Let’s look at the public moralists from the Prop. 8 perspective. For the sake of argument, let’s assume that 100% of the Republicans voted “yes” on Prop. 8 (which is to say that all Republicans are public moralists {and , adopting current definitions, we’ll say there’s a 1:1 correlation between Republicans and “conservatives”}, a stance which flies in the face of all available information but it is a simplifying assumption). To be even more generous, we’ll use the Presidential vote because it rules out the 100% incumbency bias. The last assumption we’ll make is that all voters in the presidential election also cast a vote either for or against Prop. 8 (this assumption makes the number of votes to be equal making the percentage comparisons valid i.e. excluding the possibility that some voters came out to vote only in the Presidential race or on Prop. 8). What we’re looking at then is public moralists (defined by results of Prop 8 vote) vs party/ideological affiliation (defined by presidential vote) with the limiting assumptions noted above. The conclusion, inevitably, is that at least 15.3% of the vote cast in favour of Prop. 8 came from the liberal side of the aisle. (37% (Republican) + 15.3% (other) = 52.3%). Using the constrained numbers 70.7% of the public moralists are conservatives while 29.3% of public moralists are liberals. Releasing the assumptions makes the numbers even worse for the liberals vis à vis their proportion of the population of all public moralists.

On the topic of judges: not all are created equal. Some are public moralists; others are not. Some see the Constitution as a living document and others see it as meaning what it says, with the former reading rights into it that aren’t enumerated while the latter take the 10th Amendment at its word, “The powers not delegated to the United States by the Constitution, nor prohibited by it to the states, are reserved to the states respectively, or to the people.” Some are “activists”; others “constructionists”. Some feel bound by precedent; others do not. Some feel their interpretation of the Constitution should be influenced by the judicial rulings of high courts from other nations; others do not. In short, the most important decisions any political leader makes is in the appointment of these judges for, unlike other governmental leaders, these judges have lifetime appointments (with there existing some very limited mechanisms for getting rid of them). These appointments influence the society for a long period beyond the accountability of those who appoint them. And this is dangerous.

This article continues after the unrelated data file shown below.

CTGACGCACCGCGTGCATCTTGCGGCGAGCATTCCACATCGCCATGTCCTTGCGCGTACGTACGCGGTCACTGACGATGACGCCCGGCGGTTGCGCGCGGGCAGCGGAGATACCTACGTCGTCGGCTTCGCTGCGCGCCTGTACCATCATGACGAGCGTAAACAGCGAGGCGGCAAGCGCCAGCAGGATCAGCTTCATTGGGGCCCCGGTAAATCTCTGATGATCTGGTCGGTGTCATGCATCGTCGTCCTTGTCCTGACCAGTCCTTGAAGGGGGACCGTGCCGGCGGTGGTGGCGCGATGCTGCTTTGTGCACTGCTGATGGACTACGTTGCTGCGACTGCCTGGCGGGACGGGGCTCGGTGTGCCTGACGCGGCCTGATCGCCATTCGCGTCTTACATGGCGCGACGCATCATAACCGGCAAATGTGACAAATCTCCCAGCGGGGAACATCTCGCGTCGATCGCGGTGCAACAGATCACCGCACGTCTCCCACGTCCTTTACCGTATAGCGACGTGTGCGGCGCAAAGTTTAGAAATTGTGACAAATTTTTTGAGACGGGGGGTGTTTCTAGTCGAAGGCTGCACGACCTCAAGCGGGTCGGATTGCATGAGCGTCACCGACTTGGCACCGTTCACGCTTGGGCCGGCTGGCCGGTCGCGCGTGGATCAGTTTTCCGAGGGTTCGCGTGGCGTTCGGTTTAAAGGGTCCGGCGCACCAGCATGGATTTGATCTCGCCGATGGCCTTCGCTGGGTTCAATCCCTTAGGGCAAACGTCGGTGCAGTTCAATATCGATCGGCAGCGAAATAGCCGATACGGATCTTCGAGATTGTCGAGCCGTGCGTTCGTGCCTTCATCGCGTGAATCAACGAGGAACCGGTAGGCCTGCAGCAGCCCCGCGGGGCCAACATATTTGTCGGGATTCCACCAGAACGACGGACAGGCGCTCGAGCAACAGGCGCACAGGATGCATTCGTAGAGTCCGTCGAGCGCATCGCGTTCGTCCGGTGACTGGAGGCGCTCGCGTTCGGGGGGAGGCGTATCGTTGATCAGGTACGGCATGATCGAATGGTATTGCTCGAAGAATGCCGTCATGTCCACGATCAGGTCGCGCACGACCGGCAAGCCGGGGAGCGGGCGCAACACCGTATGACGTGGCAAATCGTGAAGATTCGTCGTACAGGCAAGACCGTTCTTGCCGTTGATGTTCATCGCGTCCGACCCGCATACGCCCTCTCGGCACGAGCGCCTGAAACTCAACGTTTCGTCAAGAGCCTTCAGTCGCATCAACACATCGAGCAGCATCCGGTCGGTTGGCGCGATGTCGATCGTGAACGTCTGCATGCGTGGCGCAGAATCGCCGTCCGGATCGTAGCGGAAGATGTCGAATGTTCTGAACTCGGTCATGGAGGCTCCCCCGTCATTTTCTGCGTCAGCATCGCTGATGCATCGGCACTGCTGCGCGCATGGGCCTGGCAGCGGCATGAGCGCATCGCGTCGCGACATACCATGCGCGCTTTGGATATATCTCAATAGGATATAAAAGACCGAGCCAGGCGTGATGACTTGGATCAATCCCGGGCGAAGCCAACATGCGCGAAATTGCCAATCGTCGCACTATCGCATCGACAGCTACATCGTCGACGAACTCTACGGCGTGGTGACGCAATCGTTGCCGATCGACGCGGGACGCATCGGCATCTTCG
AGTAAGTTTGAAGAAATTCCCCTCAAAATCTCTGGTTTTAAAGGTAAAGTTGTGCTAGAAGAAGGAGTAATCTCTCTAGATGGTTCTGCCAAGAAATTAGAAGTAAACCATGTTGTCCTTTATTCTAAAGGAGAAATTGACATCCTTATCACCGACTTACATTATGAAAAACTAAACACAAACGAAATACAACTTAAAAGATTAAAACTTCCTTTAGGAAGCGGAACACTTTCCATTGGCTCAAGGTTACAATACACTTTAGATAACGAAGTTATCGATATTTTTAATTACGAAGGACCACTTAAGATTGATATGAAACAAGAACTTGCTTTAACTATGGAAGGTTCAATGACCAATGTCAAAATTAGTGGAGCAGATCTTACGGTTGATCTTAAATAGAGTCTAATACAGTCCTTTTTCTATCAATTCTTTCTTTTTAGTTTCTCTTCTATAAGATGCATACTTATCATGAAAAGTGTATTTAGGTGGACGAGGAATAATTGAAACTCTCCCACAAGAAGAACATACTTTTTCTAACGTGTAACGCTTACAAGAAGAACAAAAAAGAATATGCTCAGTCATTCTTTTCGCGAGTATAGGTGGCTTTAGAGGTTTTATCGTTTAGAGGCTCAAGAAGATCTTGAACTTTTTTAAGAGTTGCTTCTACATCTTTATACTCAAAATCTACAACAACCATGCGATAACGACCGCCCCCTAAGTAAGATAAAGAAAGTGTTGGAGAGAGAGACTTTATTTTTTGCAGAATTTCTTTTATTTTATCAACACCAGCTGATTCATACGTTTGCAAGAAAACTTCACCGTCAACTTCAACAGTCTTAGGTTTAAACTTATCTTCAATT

I’m sorry to do this, because I hate when it’s done to me, but this assertion of yours, “[a]lso, social conservatives are most definitely not “all about equality under the law”, nor have they ever been, unless by equality they mean everyone believing as they do. They’re all about societal orthodoxy and devotion to dogma.” applies more to the modern-day liberals wherein the society orthodoxy is a multiculturalism the hallmark of which is political correctness and the dogma is a tightly held belief in nothing, really, based as it is on moral equivalency. Another way of stating this is that the modern-day liberal’s societal orthodoxy is a cultural marxism right out of the Frankfurt School.